Various laws are in place on both the state and federal level to protect workers against discrimination based on gender, sex, race, disability, age, sexual orientation, and other characteristics. However, all too often discrimination continues unchallenged because of one thing: fear of retaliation. Victims are afraid to speak out because they need their jobs and fear losing them or losing job benefits if they report discrimination or harassment. The same can be true of innocent bystanders. Many people witness discrimination and know it is wrong, but do nothing to stop it for fear of losing their jobs. However, both victims of and witnesses who report discrimination are protected. Retaliation is against the law.
Retaliation Law in Oregon
Many different statutes cover retaliation claims in Oregon. There are general whistleblower protections that handle things like reporting criminal activity by your employer or testifying in a civil trial against your employer, as well as testifying at various other government hearings. However, retaliation in discrimination cases is governed by Oregon’s Fair Employment Practices Act. That law specifically says it is unlawful for “any person to discharge, expel or otherwise discriminate against any other person because that other person has opposed any unlawful practice, or because that other person has filed a complaint, testified or assisted in any proceeding under this chapter or has attempted to do so.”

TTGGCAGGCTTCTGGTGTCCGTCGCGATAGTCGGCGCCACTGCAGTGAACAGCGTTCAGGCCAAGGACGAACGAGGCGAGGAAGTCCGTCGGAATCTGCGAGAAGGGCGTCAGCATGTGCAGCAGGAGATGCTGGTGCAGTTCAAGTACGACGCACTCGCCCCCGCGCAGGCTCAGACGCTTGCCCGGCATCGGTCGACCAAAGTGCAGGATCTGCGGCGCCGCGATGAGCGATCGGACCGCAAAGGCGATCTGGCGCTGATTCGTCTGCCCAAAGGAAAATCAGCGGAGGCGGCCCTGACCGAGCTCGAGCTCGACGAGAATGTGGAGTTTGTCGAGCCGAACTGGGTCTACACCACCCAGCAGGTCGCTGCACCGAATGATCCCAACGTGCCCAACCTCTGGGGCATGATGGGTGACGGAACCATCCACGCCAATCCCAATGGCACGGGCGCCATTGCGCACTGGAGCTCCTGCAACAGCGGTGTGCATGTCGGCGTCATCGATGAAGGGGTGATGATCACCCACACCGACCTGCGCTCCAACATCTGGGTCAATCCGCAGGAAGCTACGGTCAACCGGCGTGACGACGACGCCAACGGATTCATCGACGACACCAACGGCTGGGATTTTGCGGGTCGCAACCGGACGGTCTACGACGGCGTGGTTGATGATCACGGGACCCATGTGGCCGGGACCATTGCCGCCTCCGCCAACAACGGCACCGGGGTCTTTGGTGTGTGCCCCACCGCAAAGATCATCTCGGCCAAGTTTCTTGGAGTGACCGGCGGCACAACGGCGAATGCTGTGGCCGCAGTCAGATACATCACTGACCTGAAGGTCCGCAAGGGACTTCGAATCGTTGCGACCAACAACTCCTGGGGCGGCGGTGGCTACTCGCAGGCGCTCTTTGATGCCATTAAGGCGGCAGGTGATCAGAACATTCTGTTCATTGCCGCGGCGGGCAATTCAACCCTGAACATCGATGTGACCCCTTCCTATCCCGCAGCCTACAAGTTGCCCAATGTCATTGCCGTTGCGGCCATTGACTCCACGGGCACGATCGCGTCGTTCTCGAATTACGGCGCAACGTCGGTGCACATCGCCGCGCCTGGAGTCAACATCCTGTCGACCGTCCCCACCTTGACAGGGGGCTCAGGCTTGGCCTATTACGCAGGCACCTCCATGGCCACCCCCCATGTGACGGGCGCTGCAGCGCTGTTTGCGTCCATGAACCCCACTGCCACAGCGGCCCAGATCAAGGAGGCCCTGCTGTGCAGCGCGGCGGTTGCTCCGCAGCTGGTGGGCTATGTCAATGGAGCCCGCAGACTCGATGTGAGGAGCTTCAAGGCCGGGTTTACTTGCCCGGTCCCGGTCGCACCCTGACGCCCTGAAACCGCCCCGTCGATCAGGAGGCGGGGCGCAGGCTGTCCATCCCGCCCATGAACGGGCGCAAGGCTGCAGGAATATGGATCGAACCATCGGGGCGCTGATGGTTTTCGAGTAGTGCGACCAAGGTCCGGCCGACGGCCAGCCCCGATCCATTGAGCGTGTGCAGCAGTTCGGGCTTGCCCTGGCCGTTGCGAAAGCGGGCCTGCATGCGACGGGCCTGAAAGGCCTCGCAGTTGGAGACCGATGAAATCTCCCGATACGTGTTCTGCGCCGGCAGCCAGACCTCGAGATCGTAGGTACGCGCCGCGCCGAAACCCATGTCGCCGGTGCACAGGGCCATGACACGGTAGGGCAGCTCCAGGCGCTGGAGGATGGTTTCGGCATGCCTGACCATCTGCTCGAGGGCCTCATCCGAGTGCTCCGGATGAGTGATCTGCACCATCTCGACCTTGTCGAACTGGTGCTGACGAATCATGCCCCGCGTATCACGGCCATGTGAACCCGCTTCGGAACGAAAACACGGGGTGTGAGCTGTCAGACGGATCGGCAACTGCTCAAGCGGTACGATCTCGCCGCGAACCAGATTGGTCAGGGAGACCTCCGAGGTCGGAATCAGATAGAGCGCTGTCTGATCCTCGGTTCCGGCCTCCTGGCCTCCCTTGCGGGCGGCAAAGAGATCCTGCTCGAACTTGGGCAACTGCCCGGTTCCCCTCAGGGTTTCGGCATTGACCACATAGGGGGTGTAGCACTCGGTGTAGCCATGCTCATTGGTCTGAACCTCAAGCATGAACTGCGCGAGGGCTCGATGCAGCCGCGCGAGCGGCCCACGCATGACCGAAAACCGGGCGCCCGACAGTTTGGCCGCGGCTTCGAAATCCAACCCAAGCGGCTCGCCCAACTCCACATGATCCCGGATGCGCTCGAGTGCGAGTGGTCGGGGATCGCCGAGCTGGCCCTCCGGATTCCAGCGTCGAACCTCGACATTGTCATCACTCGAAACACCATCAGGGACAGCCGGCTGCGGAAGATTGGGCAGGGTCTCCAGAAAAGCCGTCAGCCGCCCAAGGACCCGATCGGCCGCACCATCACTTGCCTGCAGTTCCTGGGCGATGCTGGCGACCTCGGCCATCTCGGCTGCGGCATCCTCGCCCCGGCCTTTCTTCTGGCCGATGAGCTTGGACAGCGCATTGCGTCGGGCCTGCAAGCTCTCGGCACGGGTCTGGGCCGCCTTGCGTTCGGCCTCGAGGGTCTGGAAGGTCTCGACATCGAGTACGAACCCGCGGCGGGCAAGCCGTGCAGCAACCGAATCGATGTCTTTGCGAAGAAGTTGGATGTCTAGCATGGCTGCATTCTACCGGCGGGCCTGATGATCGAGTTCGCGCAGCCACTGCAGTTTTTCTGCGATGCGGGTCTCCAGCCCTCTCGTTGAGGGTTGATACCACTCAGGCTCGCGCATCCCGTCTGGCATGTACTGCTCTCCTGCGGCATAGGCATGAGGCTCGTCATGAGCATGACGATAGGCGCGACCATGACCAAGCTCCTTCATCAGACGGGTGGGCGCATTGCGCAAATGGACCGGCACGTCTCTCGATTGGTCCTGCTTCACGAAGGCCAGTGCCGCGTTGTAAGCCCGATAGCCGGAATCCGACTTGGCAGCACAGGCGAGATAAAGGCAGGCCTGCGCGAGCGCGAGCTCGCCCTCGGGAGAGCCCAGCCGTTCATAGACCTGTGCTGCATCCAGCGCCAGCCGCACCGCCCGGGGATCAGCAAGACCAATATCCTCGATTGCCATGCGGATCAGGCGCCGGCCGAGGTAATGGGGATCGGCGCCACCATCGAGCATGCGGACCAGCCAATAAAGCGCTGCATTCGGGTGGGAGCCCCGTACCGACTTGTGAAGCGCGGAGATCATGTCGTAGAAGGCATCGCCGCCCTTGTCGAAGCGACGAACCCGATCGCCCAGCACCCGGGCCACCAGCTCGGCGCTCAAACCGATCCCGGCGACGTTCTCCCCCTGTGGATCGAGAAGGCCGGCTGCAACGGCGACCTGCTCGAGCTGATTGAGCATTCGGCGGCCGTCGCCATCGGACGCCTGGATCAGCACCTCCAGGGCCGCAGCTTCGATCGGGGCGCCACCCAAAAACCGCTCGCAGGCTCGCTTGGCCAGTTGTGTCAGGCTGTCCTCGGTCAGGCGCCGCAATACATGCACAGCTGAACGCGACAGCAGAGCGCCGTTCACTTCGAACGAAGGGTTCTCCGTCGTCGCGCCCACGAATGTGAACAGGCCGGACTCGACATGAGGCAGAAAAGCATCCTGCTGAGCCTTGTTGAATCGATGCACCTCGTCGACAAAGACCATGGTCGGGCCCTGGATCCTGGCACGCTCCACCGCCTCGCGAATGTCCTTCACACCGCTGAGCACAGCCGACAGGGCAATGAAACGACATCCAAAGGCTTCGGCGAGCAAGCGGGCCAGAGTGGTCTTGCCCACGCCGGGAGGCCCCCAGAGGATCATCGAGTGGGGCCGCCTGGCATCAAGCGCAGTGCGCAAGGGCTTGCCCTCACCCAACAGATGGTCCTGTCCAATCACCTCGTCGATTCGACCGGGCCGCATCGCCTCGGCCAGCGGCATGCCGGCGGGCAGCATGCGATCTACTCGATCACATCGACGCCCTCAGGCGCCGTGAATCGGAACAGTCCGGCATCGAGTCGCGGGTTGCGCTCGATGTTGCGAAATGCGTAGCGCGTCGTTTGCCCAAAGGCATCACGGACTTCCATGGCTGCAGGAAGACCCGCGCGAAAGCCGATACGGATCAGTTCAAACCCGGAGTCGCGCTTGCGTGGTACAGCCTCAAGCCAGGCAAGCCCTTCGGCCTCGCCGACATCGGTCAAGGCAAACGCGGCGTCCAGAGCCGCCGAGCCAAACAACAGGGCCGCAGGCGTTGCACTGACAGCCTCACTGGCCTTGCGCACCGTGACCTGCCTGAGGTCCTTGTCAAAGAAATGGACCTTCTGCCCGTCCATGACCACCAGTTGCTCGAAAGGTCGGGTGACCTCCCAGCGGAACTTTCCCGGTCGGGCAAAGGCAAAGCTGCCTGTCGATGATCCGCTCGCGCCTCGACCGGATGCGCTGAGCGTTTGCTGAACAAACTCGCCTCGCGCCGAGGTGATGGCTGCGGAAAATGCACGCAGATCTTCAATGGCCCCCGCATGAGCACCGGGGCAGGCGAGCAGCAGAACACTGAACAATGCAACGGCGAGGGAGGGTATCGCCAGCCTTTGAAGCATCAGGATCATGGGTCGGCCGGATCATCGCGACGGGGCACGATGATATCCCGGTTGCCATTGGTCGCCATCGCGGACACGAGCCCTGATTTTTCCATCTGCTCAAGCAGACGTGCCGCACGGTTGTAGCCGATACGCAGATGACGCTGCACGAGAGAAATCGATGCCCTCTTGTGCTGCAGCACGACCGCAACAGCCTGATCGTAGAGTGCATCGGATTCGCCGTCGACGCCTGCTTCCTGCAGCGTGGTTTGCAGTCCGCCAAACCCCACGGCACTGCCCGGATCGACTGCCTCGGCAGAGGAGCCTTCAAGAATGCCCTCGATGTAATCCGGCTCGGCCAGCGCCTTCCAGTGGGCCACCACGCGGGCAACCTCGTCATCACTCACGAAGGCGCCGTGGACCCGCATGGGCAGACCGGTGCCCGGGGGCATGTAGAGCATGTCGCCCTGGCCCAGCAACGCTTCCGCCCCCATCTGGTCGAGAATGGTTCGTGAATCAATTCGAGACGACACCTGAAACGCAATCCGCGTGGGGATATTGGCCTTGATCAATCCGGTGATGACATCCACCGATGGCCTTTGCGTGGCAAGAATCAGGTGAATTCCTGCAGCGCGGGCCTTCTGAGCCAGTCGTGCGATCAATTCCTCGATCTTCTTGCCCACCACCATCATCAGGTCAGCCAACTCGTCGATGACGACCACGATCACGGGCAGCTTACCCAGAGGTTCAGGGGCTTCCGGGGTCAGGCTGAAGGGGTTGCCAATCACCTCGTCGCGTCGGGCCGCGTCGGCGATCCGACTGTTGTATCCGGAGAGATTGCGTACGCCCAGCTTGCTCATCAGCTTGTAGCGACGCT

If the discrimination that a person reports is based on a person’s disability, slightly different provisions apply. The retaliation protections are found in Oregon Revised Statute 659A.109. These protections are very similar to the retaliation protections related to other types of discrimination, but the law refers back to the discrimination statutes that deal specifically with disability discrimination. Because disability discrimination can take different forms than other types of discrimination, specific statutes deal with this area of law.
Federal Law on Retaliation
Federal law provides a host of protections against discrimination, and as a part of those laws the federal government also made retaliation unlawful. The United States Equal Employment Opportunity Commission (EEOC) is involved in claims of discrimination under the federal civil rights act. This agency provides a useful fact sheet about federal retaliation law. Basically, employers cannot fire, demote, harass, or otherwise retaliate against you for filing a charge of discrimination, participating in a discrimination proceeding, or otherwise opposing discrimination. Your employer cannot take any adverse actions against you. Examples of adverse actions are:
- Employment actions such as termination, refusal to hire, and denial of promotion,
- Other actions affecting employment such as threats, unjustified negative evaluations, unjustified negative references, or increased surveillance; and
- Any other action such as an assault or unfounded civil or criminal charges that are likely to deter reasonable people from pursuing their rights.
Contacting the Employment Attorneys at HKM
If you have been retaliated against in the workplace, you should speak with an attorney as soon as possible. We invite you to speak with us at HKM Employment Attorneys LLP to set up a consultation of your case. You can reach us today by calling (503)389-1130.